Humanist Discussion Group

Humanist Archives: Nov. 4, 2021, 7:18 a.m. Humanist 35.344 - an ethical 'great divide'

				                  Humanist Discussion Group, Vol. 35, No. 344.
        Department of Digital Humanities, University of Cologne
                   		Hosted by DH-Cologne
                       www.dhhumanist.org
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        Date: 2021-11-03 12:55:05+00:00
        From: Henry Schaffer 
        Subject: Re: [Humanist] 35.341: an ethical 'great divide'?

Speaking from the programmer's/coder's point of view - one has to be
careful to define "outcome". If the purpose (as defined by the assignment
to the programmer is "get more clicks from users" and the outcome is a
higher number of clicks from users, then the correlation is high.

But then someone points out that the outcome also is that more computer
storage is used, or that there is some other change in user behavior (that
has some connection with ethics) - does that change the correlation? If the
ethical impact is dreadful, does that change the programmer's intent? I
suggest that it doesn't - that the Primum non nocere rule needs to apply to
the chain of supervisors, not to the programmer.

--henry

On Wed, Nov 3, 2021 at 4:46 AM Humanist  wrote:

>                   Humanist Discussion Group, Vol. 35, No. 341.
>         Department of Digital Humanities, University of Cologne
>                                 Hosted by DH-Cologne
>                        www.dhhumanist.org
>                 Submit to: humanist@dhhumanist.org
>
>
>
>
>         Date: 2021-11-03 08:24:59+00:00
>         From: Willard McCarty 
>         Subject: a 'great divide' in computational systems?
>
> I'd appreciate some well-informed help with the ethics of computing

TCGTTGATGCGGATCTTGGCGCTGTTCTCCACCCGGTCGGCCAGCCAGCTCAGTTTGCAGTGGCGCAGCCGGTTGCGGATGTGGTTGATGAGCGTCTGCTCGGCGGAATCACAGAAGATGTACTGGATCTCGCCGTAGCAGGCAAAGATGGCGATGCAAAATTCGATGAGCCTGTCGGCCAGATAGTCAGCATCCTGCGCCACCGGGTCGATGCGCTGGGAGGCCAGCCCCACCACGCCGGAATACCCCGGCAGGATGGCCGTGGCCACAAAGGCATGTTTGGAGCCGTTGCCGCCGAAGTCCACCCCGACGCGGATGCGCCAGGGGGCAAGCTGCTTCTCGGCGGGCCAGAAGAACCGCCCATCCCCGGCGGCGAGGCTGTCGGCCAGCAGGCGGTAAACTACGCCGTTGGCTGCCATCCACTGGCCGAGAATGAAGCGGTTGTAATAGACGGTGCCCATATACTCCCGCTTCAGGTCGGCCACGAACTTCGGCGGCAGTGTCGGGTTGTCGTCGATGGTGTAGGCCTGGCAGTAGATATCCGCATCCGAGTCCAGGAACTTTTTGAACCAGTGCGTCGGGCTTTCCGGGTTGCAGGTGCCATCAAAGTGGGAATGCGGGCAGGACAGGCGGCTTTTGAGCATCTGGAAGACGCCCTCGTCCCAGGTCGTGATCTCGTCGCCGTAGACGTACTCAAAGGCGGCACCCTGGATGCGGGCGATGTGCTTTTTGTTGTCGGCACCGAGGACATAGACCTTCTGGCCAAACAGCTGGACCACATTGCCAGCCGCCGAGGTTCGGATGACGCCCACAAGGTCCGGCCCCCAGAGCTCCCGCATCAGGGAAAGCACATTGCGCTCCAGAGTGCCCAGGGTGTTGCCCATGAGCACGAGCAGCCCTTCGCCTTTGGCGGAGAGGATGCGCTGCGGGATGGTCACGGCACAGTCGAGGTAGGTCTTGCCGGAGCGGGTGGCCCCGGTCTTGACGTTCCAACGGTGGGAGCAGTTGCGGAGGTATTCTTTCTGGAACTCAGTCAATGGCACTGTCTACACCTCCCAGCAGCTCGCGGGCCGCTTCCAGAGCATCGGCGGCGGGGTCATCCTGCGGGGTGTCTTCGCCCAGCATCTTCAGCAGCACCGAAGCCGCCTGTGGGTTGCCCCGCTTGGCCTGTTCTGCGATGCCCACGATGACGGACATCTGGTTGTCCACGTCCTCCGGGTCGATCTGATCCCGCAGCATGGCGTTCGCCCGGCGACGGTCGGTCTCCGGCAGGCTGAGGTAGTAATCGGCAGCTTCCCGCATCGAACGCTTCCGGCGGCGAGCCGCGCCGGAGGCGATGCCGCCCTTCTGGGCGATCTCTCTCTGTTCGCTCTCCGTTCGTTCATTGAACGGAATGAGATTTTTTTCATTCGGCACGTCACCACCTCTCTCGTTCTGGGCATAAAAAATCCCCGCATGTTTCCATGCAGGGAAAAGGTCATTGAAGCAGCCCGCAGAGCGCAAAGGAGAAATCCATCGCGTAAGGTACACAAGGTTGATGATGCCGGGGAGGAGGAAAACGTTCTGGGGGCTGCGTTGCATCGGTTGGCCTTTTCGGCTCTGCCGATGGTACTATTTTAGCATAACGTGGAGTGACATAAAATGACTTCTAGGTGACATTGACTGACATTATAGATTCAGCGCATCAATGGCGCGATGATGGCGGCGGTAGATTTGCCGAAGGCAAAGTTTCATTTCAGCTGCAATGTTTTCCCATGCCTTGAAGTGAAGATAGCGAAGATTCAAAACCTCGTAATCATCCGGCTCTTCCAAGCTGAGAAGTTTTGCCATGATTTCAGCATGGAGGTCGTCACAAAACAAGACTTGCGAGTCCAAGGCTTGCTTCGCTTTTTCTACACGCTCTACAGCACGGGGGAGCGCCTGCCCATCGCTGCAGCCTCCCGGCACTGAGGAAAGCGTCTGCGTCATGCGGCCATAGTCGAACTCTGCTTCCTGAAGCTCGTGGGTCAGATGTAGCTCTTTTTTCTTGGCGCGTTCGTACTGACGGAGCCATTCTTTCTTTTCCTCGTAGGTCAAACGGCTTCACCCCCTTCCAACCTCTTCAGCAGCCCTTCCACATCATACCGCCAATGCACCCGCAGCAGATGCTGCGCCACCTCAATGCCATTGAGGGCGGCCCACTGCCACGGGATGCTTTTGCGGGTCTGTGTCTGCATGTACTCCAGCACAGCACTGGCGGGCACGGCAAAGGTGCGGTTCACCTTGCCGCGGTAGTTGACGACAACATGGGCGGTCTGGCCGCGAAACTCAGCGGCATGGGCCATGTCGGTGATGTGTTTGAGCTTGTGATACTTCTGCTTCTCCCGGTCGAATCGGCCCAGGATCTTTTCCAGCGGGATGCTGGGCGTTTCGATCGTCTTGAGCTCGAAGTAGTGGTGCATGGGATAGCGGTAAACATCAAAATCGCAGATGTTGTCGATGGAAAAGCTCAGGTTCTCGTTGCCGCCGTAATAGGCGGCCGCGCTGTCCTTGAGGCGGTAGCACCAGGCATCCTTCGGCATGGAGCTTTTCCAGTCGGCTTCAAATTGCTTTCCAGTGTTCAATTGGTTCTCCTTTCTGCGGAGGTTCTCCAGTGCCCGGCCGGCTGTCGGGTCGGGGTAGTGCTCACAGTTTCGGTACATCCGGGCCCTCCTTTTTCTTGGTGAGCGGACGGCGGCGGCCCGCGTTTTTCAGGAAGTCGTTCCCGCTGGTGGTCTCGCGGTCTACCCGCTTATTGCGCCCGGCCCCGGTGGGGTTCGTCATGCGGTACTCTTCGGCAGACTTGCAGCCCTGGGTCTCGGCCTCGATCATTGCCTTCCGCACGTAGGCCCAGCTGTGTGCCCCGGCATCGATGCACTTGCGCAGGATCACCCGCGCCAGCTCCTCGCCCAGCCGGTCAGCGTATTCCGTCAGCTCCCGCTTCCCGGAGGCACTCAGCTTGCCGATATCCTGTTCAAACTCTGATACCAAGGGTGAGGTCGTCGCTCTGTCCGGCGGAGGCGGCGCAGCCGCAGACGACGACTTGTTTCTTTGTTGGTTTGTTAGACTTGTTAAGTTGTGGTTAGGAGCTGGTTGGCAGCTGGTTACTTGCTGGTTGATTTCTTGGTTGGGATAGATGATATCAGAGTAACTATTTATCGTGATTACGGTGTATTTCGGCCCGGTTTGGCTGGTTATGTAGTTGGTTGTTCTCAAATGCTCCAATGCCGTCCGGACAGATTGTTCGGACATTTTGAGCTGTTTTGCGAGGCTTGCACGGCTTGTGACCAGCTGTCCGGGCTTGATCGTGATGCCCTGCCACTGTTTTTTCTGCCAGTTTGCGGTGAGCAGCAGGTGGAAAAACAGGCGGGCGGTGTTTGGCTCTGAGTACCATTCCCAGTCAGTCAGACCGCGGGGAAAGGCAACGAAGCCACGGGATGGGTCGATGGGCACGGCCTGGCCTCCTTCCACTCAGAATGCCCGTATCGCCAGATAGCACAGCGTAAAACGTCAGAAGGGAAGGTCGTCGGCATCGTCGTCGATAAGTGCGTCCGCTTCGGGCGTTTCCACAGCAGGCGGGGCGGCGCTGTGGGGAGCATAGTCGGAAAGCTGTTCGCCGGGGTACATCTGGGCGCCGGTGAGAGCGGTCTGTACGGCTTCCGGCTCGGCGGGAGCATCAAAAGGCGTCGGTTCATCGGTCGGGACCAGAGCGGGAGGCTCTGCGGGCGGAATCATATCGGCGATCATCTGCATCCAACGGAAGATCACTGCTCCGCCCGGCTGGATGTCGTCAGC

> systems. In a recent post on SIGCIS, Paul Edwards drew attention to the
> correlation between purpose and outcome in these systems. In many
> instances familiar to us, the correlation is very close, so that we can say
> with confidence that their ethical neutrality is due to the purpose for
> which they were designed. When, however, computing systems become
> intimate with human conversations in the wild, as in social media,
> the designer's or implementer's purpose may become irrelevant, and
> ethics of the system highly problematic. Sure, we may say, 'guns don't
> kill people, people kill people' -- but you might respond, guns bring out
> latent behaviours of which everyone is capable. You might also refer to
> that great science fiction movie, Forbidden Planet, and leap from it to
> Shakespeare's The Tempest (on which the movie's script was based).
>
> Comments? In computing systems, is there an historical 'moment',
> however fuzzy, when they turned the ethical corner in this respect?
>
> Many thanks.
>
> Yours,
> WM
>
> --
> Willard McCarty,
> Professor emeritus, King's College London;
> Editor, Interdisciplinary Science Reviews;  Humanist
> www.mccarty.org.uk


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